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What color are your glasses? Thoughts on the power of perspective

Published by Tiffany Jenkins on

We’ve all heard the phrase, “looking at the world through rose-colored glasses”.  It’s typically used to refer to someone who has an all-too-naïve view of a particular situation.  I’m not 100% sure why “rose” was the color choice, but I do know that all of us have life experiences that can “color” our perspective.

Some of us have experienced a great deal of pain in our lives.  We therapists like to refer to this as “trauma”.  Trauma isn’t just battle-fatigue experienced by soldiers returning from the battlefield.  On the contrary, some of us have experienced physical and emotional trauma as a result of abuse (physical, sexual, and/or emotional), natural catastrophe (fire, earthquakes, floods, etc), death of a loved one or loss of a child, chronic substance use, major medical issues, or any number of other harsh life experiences.

If we are not careful, pain will be the only lens through which we are able to view the world around us.  Rather than donning rose-colored glasses, we will have something much worse – something that casts a dark shadow over every life experience and robs us of our joy and our peace.  Choosing to view the world only through the lens of our pain makes us bitter and hardened – unable to receive all the possibilities that await us.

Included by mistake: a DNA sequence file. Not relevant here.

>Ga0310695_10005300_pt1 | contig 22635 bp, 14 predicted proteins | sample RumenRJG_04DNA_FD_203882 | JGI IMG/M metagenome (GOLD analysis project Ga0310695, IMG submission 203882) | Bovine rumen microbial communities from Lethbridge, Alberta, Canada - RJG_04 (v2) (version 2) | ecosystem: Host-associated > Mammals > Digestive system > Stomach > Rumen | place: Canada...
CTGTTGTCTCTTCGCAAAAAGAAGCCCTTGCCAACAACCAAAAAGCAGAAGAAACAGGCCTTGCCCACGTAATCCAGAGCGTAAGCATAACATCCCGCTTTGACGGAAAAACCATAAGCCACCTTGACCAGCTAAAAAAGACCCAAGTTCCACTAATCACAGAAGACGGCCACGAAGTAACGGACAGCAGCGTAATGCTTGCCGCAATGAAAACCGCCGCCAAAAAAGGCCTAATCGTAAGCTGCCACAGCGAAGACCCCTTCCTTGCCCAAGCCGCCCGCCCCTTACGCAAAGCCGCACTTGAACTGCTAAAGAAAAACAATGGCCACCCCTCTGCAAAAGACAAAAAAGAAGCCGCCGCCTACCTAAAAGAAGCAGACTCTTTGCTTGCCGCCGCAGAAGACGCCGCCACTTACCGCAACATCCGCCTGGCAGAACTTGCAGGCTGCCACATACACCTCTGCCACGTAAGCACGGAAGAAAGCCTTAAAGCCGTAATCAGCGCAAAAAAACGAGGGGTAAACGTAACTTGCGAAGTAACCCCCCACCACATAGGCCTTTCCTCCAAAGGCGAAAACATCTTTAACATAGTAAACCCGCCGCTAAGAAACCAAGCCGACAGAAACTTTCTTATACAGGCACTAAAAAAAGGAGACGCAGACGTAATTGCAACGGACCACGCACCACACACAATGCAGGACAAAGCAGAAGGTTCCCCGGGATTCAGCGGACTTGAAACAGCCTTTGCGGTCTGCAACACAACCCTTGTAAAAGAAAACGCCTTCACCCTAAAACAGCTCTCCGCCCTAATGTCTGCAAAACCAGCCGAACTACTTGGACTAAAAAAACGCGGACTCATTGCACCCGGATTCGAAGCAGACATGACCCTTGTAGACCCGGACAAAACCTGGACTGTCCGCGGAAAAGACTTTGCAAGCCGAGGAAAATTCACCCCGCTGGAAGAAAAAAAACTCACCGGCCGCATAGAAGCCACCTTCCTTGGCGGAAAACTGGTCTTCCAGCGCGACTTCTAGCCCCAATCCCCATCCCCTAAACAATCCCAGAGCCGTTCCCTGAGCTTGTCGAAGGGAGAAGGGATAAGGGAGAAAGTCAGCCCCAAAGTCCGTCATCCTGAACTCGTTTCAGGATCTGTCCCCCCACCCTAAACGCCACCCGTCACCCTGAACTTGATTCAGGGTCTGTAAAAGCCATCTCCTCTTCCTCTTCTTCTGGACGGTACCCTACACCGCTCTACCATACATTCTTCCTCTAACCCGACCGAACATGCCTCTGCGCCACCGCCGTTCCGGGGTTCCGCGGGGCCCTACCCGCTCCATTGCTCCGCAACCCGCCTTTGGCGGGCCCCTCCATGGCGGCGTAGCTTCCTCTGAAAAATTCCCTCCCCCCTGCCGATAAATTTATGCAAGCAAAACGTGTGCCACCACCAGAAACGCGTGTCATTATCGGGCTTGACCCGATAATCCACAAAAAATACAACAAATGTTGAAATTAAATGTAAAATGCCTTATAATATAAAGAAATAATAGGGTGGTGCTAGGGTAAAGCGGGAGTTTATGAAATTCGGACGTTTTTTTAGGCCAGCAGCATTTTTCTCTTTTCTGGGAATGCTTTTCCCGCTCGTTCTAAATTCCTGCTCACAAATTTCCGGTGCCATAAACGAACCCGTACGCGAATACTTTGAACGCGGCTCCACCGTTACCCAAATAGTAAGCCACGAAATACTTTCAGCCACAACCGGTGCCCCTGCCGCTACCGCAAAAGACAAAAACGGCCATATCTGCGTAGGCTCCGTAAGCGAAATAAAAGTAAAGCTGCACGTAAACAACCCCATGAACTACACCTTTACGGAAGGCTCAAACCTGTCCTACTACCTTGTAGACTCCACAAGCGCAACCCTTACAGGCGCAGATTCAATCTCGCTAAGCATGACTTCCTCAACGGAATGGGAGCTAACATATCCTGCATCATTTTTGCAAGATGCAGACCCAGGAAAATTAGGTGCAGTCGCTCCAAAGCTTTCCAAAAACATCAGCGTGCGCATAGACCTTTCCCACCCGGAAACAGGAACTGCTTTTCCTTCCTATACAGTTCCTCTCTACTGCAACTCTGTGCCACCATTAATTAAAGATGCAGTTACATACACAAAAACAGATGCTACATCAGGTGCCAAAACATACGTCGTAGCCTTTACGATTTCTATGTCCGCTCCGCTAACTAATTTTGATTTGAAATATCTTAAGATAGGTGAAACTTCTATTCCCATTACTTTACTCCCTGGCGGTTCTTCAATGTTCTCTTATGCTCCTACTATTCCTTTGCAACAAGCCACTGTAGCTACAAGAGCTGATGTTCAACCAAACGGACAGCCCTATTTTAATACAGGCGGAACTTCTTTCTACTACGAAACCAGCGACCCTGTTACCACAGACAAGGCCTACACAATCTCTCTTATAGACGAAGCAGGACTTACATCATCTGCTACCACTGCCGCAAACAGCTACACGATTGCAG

This is not to say that we must dismiss our painful experiences and put on a happy face.  On the contrary!  We have to choose a different lens.  Being naïve opens us up to be victimized but being bitter removes all possibility of victory.  There are other options available to us that allow us to walk fully into our destiny and create for ourselves the lives that we desire.  Two such options are self-love and gratitude.

I’m not sure what color self-love and gratitude are.  If I had to choose, I’d say that they were varying shades of purple.  Purple represents both wisdom and royalty.  Loving ourselves is built on the wisdom that we cannot give what we do not possess.  Self-love, then, is one of the greatest gifts that we can give to the world.  When coupled with gratitude, we are able to skillfully navigate through the pain of our past without blaming ourselves.  We are able to acknowledge the pain without being a slave to it.  We are able to grateful for our survival, and stride into a promising future with our heads held high like the kings and queens we are.  It is not a cure all for what has hurt us, but it provides the strength we need to keep moving forward.

We all have been hurt at some point in our lives (if you haven’t yet, keep living), but the difference between those who can thrive despite their pain and those than seem to collapse under its’ weight is their perspective.  Victor Frankl, a Holocaust survivor who became a psychiatrist, once said, “When we are no longer able to change a situation, we are challenged to change ourselves”.  No one can erase the past, but by choosing to change our perspective, we can alter our futures in new and amazing ways.

What color are YOUR glasses?